On the front stoop where normally are perched three distinctive, unusually peaceful and wise-looking dogs, there were, tonight, three cats each in the dog’s usual respective places. They watched as I passed by, taking my own pet for a midnight stroll. The cats’ eyes darted hither and fro, following me like peepers behind bad paintings in a bad movie. They looked like they’d been caught, but didn’t dare to move and doing what I don’t know. Other than stirring in place, however, they barely moved. They shifted just a little, waiting to see if I might do something unusual. They waited for the unexpected. To my surprise, my dog ignored them, and I wonder if he saw them.
It was so odd, how they stood in the usual place of the very striking but quiet dogs. These three dogs are so striking, in fact, that when I met my neighbors recently who are moving, and we tried to place each other, and wondered as a matter of conversation if in fact we passed each other many times in the last decade (though it was apparent no flicker of recognition sparked from either side). I started to mention walking my dog — maybe i had seen them then.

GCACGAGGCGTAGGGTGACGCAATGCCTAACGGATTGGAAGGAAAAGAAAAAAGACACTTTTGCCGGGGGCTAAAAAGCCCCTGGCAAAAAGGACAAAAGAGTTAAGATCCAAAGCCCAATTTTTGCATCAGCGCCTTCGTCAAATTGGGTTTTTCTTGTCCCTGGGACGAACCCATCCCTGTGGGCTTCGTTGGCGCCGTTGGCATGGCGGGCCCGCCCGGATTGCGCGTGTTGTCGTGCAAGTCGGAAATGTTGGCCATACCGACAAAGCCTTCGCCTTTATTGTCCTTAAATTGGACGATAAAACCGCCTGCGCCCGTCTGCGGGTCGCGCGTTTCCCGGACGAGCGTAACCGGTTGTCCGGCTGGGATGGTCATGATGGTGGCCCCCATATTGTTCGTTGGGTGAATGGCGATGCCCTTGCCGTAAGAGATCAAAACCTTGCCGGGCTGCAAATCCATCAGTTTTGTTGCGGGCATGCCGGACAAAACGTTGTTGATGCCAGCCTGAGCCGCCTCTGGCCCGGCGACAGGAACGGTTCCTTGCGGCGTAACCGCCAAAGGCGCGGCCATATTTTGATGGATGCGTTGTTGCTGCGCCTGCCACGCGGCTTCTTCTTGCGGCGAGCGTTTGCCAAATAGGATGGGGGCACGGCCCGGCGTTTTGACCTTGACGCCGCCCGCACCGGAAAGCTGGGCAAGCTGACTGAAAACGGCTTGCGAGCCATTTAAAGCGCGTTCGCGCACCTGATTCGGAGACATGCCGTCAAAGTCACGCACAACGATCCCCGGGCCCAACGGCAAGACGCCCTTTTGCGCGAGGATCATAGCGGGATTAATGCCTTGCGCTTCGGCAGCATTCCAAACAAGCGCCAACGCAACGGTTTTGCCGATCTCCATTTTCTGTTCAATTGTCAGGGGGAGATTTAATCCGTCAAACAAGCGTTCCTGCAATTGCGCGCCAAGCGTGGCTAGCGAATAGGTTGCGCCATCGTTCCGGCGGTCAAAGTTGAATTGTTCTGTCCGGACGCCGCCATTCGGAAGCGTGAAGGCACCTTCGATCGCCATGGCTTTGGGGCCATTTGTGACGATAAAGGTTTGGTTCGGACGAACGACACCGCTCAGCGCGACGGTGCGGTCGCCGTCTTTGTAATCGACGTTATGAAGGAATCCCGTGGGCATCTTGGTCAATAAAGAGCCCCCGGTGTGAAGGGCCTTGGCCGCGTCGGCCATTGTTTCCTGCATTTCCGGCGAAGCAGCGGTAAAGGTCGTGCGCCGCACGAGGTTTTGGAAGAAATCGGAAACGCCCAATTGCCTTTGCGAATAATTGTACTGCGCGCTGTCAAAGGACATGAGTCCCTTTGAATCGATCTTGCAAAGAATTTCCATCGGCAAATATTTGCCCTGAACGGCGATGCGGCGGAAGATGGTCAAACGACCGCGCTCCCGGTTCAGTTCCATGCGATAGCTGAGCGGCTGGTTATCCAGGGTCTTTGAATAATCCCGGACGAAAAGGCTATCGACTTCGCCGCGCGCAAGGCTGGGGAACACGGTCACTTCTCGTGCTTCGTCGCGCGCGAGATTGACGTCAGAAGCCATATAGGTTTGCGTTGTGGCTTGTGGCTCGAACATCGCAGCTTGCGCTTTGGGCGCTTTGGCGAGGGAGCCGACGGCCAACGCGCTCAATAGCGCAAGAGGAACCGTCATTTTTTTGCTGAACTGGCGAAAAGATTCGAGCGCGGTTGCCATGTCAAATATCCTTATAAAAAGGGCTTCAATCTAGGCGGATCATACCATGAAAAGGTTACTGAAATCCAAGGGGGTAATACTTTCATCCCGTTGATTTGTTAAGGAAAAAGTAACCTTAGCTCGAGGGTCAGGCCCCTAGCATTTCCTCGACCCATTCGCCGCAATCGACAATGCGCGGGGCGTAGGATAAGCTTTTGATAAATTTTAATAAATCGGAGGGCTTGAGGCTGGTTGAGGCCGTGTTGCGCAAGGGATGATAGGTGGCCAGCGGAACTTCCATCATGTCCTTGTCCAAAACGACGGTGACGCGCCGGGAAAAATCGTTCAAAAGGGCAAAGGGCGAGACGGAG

“Do you know the three dogs,” they asked. When they asked it, “know” was kind of long and drawn out, like there was the question. No, I explained I only have one dog. I started to tell of the other dog I had till he died a couple of years ago and how he was truly amazing, but I realized that was outside the gates of this conversation. So instead, “I know them but they’re not mine,” which opened the path for us to gush over the strange qualities of the beautiful dogs and let drop like a feather to the floor the fact that, now it was certain, in more than ten years, we never even nodded to each other, let alone said hello. But we both knew the dogs that lived between their house and mine, and satisfied ourselves with the shared appreciation of them. Sometimes it doesn’t take much to be a neighbor. As we showed each other that day, talking amidst the cast-offs of their lives on our block, it is never too late.
We did not mention the dogs’ owner’s name. I think they did not know it. I would need a moment to remember it. But it was enough that we knew the dogs. It solidified things.